Repeat medication can be ordered easily in the following ways:
- Using Patient Access
- Using the NHS App, or
- By emailing firstname.lastname@example.org with your full name, date of birth and the medications you require;
- Submitting the form below;
- Or call between 9.30am-1pm. From Monday 16th January the phonelines will be open from 10am - 12.30pm & 1.30pm - 2.30pm
If you are yet to sign up for Patient Access you will need to register first; this is easy to do.
Please pop into the Practice with a photo I.D. and request your sign up letter which will contain your user I.D and a password. Alternatively, telephone reception and we will post it out to you.
Once you have your letter you can then register online here and follow the instructions to create your patient access account.
We aim to provide a repeat prescription within 7 working days.
Please order in a reasonable time and do not expect to collect a prescription the same day that you order it. You can also help us by only requesting your usual supply of medications when required.
Whichever way you order your repeat medication, we can arrange for your prescription to be sent electronically to the pharmacy of your choice to be collected at a time convenient to you. To find your nearest pharmacy, click here.
We will make sure suitable provision is made for people self-isolating owing to illness or being in at risk groups.
The Patient Access website is run by the company Patient Access, therefore we cannot view or correct any problems on your account.
Please contact Patient Access if you are having problems logging in.
They will look at your account to diagnose the issues and may need to re-set your account at their end. They may tell you that you need to contact the surgery to re-set your pin/account after they have done this.
By keeping your medication regularly updated and reviewed, you can be sure that your medications are working as they should. In some cases, it may be that you no longer need to take medication, or it could be necessary to reduce or increase the amount that you are taking.
Patients on long-term medication are advised to consult with their surgery at least twice a year regarding their medication and you will be reminded by the surgery when this is due.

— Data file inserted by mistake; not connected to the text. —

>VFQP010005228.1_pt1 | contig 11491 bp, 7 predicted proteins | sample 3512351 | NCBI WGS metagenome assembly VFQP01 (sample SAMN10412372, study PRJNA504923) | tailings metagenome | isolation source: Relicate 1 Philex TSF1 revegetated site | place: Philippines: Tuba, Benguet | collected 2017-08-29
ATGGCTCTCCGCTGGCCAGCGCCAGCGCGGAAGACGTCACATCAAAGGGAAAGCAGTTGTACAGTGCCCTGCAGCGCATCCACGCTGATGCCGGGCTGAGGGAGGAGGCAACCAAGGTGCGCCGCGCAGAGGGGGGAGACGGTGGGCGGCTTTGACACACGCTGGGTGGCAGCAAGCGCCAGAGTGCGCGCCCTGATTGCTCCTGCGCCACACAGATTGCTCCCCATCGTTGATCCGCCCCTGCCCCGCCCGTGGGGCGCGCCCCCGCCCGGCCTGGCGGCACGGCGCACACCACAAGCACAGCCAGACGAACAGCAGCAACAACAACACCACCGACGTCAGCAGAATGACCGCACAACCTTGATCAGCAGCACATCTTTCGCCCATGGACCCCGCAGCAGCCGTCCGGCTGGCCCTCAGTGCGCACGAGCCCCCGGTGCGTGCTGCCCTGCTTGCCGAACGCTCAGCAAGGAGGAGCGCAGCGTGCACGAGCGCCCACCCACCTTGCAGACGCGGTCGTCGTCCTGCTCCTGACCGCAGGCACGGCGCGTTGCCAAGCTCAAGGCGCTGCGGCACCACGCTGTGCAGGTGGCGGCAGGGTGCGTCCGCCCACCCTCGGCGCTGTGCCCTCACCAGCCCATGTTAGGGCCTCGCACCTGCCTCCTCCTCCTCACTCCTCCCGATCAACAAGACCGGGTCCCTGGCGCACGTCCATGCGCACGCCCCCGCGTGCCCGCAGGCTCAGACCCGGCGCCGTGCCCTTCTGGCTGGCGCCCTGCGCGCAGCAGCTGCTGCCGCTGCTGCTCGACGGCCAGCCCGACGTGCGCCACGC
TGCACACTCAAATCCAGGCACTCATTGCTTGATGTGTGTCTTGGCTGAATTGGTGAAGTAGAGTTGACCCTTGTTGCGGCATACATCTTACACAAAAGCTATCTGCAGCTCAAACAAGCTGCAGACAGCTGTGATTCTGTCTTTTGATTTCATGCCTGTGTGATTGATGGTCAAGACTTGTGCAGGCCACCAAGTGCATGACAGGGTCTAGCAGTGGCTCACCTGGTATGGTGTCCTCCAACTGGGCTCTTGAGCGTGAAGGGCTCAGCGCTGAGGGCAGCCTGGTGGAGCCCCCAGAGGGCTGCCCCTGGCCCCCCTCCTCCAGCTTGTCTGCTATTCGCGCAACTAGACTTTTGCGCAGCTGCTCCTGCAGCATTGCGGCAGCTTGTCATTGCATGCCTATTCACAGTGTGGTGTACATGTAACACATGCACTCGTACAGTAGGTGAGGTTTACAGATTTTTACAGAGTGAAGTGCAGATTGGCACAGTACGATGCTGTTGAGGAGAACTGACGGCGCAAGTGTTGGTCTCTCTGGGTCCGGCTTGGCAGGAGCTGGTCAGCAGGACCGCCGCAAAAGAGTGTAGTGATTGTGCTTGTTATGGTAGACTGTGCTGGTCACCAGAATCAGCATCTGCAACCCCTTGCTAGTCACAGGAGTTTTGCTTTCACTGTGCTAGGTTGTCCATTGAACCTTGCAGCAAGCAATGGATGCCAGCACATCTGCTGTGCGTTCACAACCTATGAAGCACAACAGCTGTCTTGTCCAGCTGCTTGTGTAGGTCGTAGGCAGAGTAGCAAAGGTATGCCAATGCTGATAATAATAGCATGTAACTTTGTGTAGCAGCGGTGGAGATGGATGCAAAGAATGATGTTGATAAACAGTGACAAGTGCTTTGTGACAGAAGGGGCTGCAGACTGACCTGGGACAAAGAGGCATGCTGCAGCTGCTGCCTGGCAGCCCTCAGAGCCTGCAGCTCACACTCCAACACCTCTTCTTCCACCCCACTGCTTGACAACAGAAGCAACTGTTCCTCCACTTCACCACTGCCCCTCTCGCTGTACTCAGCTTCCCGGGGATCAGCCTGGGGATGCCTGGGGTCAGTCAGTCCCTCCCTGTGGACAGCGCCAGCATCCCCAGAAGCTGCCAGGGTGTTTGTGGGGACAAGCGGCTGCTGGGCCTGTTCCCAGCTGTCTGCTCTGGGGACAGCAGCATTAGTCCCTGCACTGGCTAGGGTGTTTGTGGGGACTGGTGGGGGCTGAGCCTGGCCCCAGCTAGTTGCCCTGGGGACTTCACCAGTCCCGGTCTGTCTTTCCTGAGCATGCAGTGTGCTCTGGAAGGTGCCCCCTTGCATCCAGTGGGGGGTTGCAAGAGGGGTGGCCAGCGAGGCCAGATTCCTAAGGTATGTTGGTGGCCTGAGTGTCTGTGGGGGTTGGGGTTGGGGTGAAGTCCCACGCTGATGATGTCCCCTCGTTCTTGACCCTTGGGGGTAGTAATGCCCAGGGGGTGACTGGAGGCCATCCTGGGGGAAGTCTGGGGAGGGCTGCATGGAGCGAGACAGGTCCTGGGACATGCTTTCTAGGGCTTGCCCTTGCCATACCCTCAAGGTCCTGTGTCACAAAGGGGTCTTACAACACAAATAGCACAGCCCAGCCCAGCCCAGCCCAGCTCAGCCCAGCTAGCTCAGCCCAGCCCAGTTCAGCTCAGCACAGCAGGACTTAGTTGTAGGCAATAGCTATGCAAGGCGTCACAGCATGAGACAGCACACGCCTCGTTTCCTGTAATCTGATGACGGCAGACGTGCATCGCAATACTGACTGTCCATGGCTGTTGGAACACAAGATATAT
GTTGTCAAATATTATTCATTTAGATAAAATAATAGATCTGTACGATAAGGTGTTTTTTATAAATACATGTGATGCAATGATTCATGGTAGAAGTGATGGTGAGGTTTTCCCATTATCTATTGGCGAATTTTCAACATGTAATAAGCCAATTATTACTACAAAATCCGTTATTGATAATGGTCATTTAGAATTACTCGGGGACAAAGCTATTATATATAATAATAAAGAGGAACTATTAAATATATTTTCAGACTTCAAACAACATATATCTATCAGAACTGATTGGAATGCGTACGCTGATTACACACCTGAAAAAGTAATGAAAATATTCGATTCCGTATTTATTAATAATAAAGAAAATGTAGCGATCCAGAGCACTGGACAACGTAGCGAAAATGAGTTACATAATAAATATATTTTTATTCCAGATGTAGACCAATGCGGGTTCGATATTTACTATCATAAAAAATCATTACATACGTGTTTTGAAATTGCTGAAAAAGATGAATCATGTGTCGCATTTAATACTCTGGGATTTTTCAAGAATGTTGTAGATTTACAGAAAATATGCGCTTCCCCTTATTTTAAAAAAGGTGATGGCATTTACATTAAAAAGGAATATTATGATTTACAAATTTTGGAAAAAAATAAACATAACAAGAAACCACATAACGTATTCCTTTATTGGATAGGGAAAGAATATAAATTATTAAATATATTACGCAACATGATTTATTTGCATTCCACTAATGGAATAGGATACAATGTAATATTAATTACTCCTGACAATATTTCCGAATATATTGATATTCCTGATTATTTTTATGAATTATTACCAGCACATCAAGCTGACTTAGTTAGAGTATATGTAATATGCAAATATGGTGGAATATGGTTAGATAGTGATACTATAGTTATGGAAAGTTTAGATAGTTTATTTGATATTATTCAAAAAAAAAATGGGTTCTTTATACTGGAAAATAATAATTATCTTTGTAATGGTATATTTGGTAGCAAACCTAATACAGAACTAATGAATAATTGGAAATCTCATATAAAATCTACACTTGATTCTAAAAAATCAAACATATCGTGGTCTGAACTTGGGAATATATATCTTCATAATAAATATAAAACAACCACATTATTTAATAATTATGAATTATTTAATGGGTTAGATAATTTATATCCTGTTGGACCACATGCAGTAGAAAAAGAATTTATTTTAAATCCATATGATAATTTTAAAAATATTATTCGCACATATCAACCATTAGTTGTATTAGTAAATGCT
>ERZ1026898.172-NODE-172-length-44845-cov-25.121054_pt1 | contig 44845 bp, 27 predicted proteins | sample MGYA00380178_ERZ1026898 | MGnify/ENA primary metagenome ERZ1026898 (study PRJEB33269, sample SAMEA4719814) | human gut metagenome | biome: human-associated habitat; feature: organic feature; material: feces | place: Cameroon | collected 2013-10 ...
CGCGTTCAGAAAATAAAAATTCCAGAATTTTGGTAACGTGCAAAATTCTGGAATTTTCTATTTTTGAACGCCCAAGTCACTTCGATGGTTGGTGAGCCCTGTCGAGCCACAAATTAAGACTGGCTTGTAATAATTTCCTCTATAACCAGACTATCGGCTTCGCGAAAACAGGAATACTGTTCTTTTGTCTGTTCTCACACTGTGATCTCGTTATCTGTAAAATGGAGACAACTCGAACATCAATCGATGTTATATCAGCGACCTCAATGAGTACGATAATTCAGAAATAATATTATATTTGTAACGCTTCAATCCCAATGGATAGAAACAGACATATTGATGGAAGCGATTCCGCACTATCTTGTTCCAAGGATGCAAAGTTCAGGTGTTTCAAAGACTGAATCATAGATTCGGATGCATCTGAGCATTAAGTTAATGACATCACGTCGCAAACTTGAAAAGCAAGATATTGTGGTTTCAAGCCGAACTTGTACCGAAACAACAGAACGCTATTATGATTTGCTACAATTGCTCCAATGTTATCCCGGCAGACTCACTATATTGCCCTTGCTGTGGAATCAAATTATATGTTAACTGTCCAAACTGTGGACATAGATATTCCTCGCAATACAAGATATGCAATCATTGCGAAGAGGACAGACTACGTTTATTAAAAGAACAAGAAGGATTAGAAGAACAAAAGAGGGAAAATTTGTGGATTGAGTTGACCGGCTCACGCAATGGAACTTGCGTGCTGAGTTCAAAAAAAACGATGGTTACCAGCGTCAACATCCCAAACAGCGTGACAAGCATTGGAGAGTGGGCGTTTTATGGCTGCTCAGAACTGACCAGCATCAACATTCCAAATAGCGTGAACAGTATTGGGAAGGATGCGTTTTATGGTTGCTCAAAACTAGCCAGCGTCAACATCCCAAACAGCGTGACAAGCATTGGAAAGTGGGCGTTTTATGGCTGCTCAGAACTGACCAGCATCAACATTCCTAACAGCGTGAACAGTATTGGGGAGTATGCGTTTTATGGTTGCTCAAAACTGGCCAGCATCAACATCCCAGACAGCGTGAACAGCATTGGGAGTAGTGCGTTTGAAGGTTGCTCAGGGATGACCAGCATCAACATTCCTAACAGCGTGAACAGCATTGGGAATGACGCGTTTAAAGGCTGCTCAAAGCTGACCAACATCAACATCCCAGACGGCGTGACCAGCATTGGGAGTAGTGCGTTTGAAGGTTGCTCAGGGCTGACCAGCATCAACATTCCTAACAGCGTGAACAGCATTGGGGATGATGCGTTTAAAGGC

If you are on regular, stable medication then the surgery may be willing to give you 2 months’ worth of medication at a time, however this will be decided by your prescribing clinician and will likely be reduced if you do not attend your medication reviews as requested by the surgery.
Extensive exemption and remission arrangements protect those likely to have difficulty in paying charges (NHS Prescriptions and dental charges, optical and hospital travel costs).
The NHS prescription charge is a flat-rate which successive Governments have thought it reasonable to charge for those who can afford to pay for their medicines.
Prescription prepayment certificates (PPCs) offer real savings for people who need extensive medication.
As of 1 April 2021, the charges are:
Some items are always free, including contraceptives and medicines prescribed for hospital inpatients.
The current prescription charge is £9.35 per item.
A prescription prepayment certificate (PPC) could save you money on NHS prescription costs:
- a 3-month PPC costs £30.25
- a 12-month PPC is £108.10
- PPC telephone advice and order line 0300 330 1341
- General Public - Buy or Renew a PPC On-line
There is further information about prescription exemptions and fees on the NHS Website.
We work hard as an organisation to prevent any wasted drugs and try to use our available funding to support patients with the most need. You can obtain good advice and support, as well as purchase drugs from local pharmacies. Many products are cheap to buy and are readily available from pharmacies, as well as shops and supermarkets (which are often open until late).
In some circumstances your doctor can still prescribe these medicines on the NHS if they believe a true clinical need exists.
The type of treatment that may be available from the pharmacy is as follows:
- painkillers for minor aches and pains.
- Soluble pain killers (because of high salt content)
- Hay fever preparations
- Cough and cold remedies
- Nasal decongestants (and Sterimar)
- Tonic, vitamin, and health supplements
- Homeopathic remedies
- Treatments for non-serious constipation or diarrhoea
- Ear wax removers (a few drops of olive oil is just as good as anything on prescription)
- Treatments for minor facial spots
- Threadworm tablets
- Lozenges, throat sprays, mouthwashes, gargles and toothpastes
- Slimming preparations (except within national guidelines)
- Creams, gels, oils and dressings for minor sprains, sports injuries and scars
- Indigestion remedies for occasional use
- Creams for bruising, tattoos, varicose veins and scars
- Nappy rash barrier creams
- Hair removing creams
- Head lice lotions and shampoos (wet combing is recommended)
- Athletes’ foot creams and powders
- Topical treatments for vaginal thrush
- Treatments for fungal nail infections
- Moisturisers and bath additives for minor dry skin conditions
- Travel medicines
- Foods and toilet preparations except where clinically indicated e.g. gluten-free cakes, cake mixes & luxury biscuits; sip feeds; ready-made thickened juices; soya milks and sun creams